In these days of conservative politics, human rights abuses and global unrest, writing a food blog seems vapid and frivolous, and I agree that it mostly is. Not only is blogging supposedly dead – in the “old-school” sense of daily blogs written by a single person and designed to engage readers in conversation – but who actually reads them now? We’re all over on Instagram curating our lives; who has time to read an article longer than 250 words? Even if we do, are we genuinely engaged by the continuous churn of reposted, sponsored, SEO-optimised content titled: “Beyond the chip: 20 new ways with kale” or “Avoid these 8 common mistakes when buttering toast”? For a long time now, blogging has been about building your brand, driving traffic to your site and trying to land sponsorship deals and I have to say that I’m weary of the rampant consumerism. Blogging was once the domain of citizen journalism; now it’s all affiliate links and clickbait, radical democracy perverted as “the establishment itself”.
Here’s a story to make you cringe – three years ago we travelled to Mudgee in NSW for a week of relaxation and wine tasting. I wasn’t familiar with wines from Mudgee, so I sought recommendations from The Wine Wankers (a group of Australian wine experts with an extensive online following) about the best wineries to visit. A member of the team kindly supplied me with a list and asked me to pass on his regards to one of the recommended winemakers if I saw him. As it happened, I did see him (it was a small, boutique winery), and the encounter sparked a discussion about blogging that quickly turned sour. The winemaker had recently been contacted by a blogger who requested that he host she and a friend for dinner at his restaurant in return for a feature on her website. Now there’s nothing intrinsically wrong with mutual back-scratching in principle, but what made the winemaker uncomfortable was the thinly-veiled threat that if he asked her to pay for the meal, well, she couldn’t guarantee a positive review. Unfortunately this is not an isolated experience for those in the hospitality industry and the winemaker had every right to feel outraged at the attempted manipulation. I felt guilty by association and weakly argued that mine wasn’t “that” type of blog.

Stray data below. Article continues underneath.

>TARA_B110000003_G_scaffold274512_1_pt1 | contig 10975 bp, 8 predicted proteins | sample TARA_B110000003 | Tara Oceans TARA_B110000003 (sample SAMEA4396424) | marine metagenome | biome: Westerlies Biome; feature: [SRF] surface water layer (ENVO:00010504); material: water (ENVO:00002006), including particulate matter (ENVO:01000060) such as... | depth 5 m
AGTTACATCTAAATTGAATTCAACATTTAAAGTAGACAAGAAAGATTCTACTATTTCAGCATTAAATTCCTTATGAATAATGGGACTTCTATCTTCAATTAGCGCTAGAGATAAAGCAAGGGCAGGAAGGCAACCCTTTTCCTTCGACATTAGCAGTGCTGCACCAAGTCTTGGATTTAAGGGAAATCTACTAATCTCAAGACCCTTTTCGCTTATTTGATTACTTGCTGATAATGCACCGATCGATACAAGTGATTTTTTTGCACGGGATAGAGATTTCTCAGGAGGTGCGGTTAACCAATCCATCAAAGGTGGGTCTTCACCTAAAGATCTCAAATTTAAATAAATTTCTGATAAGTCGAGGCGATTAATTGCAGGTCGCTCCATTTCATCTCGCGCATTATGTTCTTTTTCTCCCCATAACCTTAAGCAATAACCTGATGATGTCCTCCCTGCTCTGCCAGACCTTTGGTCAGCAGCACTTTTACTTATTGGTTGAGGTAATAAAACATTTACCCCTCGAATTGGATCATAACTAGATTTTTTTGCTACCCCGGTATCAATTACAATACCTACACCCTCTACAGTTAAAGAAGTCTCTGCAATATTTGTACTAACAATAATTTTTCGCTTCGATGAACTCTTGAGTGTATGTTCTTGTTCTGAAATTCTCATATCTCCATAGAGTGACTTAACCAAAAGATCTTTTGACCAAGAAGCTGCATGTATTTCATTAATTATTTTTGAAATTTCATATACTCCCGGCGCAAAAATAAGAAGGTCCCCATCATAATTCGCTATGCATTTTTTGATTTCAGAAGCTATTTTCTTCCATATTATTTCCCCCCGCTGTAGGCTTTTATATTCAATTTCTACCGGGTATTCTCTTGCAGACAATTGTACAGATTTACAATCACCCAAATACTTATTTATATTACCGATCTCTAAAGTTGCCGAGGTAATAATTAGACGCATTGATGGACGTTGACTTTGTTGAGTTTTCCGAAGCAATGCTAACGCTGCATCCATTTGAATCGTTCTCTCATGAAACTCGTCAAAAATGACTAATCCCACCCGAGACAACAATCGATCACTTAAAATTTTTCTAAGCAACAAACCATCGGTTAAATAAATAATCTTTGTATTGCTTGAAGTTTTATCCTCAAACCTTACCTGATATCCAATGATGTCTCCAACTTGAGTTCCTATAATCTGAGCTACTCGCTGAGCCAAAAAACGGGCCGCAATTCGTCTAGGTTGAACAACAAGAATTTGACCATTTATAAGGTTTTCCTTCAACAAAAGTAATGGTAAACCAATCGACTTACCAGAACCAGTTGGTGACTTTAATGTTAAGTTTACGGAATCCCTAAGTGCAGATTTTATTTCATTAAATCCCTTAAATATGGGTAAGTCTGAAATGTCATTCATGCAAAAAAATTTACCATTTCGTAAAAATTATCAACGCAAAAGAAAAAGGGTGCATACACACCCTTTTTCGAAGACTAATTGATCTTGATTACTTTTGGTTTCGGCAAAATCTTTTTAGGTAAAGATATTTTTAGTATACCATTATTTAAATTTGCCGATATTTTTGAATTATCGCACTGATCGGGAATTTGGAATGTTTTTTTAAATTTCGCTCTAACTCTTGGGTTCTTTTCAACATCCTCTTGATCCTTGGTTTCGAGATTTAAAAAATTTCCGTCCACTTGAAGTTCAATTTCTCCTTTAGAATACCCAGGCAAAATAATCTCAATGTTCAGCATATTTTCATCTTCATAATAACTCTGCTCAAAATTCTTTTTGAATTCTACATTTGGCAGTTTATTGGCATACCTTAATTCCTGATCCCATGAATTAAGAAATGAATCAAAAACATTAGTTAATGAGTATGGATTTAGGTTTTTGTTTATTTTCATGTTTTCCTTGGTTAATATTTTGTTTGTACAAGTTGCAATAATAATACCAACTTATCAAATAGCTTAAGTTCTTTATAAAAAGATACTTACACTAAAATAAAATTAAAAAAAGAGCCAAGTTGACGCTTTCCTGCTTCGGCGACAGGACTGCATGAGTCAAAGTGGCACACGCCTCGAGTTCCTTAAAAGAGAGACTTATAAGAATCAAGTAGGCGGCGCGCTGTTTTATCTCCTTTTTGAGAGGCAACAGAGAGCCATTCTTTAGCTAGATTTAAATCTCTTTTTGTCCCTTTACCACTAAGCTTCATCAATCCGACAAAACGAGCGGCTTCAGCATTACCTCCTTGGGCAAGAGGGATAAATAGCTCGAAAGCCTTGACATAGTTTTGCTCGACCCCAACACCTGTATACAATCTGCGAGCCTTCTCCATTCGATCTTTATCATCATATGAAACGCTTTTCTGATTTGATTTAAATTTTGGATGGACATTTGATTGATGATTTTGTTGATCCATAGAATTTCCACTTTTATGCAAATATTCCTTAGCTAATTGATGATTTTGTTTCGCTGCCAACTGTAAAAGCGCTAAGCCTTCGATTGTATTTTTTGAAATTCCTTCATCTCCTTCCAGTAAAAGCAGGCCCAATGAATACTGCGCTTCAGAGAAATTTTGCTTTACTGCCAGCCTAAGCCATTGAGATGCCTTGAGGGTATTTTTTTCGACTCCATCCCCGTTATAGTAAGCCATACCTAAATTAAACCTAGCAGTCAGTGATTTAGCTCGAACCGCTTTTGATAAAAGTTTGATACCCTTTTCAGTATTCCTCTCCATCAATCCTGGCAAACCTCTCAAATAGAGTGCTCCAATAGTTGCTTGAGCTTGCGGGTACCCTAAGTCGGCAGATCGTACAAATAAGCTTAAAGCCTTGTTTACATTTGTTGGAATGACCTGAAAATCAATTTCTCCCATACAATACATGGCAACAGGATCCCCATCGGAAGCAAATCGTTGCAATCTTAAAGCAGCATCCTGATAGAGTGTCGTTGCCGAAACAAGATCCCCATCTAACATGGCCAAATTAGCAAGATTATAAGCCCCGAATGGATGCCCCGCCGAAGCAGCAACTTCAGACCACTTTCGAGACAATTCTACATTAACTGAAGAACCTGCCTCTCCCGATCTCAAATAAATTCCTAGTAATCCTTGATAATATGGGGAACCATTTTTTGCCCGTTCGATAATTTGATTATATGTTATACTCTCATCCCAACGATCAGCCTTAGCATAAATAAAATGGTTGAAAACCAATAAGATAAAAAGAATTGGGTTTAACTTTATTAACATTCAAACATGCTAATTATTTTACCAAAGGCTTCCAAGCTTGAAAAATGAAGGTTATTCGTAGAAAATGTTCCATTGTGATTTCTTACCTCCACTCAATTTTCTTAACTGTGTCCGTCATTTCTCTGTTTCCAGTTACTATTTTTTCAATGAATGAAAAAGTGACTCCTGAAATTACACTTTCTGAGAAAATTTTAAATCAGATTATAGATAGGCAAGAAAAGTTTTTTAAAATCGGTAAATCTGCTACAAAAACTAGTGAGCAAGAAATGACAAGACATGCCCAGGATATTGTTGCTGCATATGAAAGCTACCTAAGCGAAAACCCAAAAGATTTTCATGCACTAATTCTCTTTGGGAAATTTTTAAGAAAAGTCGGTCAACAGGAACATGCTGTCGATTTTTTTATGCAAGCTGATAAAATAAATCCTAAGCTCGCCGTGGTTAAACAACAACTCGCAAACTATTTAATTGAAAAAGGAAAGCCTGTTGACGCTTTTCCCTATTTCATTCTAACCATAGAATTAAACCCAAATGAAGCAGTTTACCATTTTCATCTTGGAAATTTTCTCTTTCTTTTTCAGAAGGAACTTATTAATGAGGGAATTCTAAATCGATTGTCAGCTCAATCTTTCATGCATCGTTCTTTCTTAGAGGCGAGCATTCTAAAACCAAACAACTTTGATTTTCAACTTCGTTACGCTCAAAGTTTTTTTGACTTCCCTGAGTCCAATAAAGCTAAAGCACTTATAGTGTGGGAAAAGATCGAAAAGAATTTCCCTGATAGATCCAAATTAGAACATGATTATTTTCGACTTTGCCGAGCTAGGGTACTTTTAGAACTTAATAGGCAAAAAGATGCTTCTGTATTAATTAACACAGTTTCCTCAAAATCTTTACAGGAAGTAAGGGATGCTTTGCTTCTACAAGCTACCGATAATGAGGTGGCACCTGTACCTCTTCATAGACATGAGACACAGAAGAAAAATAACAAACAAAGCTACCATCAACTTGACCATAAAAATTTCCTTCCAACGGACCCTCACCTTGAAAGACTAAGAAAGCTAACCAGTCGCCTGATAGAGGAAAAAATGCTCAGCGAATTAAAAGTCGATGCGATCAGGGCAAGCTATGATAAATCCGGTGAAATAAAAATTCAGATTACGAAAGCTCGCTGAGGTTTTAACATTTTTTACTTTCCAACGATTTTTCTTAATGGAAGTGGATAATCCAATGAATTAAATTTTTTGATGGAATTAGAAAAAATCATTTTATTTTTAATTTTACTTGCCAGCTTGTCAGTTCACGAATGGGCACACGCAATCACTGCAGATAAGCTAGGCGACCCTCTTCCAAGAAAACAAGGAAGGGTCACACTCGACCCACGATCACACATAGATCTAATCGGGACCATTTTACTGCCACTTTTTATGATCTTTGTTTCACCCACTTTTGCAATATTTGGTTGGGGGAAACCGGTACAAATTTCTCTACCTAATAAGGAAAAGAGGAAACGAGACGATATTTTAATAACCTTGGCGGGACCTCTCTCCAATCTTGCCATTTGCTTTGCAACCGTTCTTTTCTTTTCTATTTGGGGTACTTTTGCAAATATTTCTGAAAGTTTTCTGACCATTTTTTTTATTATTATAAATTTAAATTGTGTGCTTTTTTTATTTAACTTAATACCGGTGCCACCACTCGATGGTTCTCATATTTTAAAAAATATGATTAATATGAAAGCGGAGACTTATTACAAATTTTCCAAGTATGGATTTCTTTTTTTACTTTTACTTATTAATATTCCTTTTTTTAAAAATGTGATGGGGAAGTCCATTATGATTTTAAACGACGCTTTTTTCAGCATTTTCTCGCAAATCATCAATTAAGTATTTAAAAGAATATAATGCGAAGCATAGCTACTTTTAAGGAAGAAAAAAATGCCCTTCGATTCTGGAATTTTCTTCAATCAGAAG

I’m doing that thing that people do, right, painting the past as a lost utopia? The reality is that blogging was exploited for its commercial potential virtually from the beginning and has been highly lucrative for those who got in early. It’s much harder to make a living as a professional blogger now (does this explain the rise of dodgy tactics?) but that doesn’t stop many trying. Don’t get me wrong, I have nothing against the use of blogs as a marketing tool. It’s a competitive world out there and for people whose livelihood depends on making a sale, blogging is an important communication medium, among many. The crux of the matter is that I crave originality. Don’t give me pop-up ads and expect me to hang around your site. I want to enrich my life with blogs that are beautifully written, that make me think deeply, provoke me, challenge me, inspire me to action, even if it’s just to cook. Fortunately there are many bloggers out there who still write like this: consider Tim’s thoughts on racism, Steve’s informative posts on food politics and Molly’s heroic coming out narrative. Food bloggers, all of them, and all with something really gutsy and interesting to say, not to sell. If I follow your blog, you can be assured that it’s because I think you do too (thank you).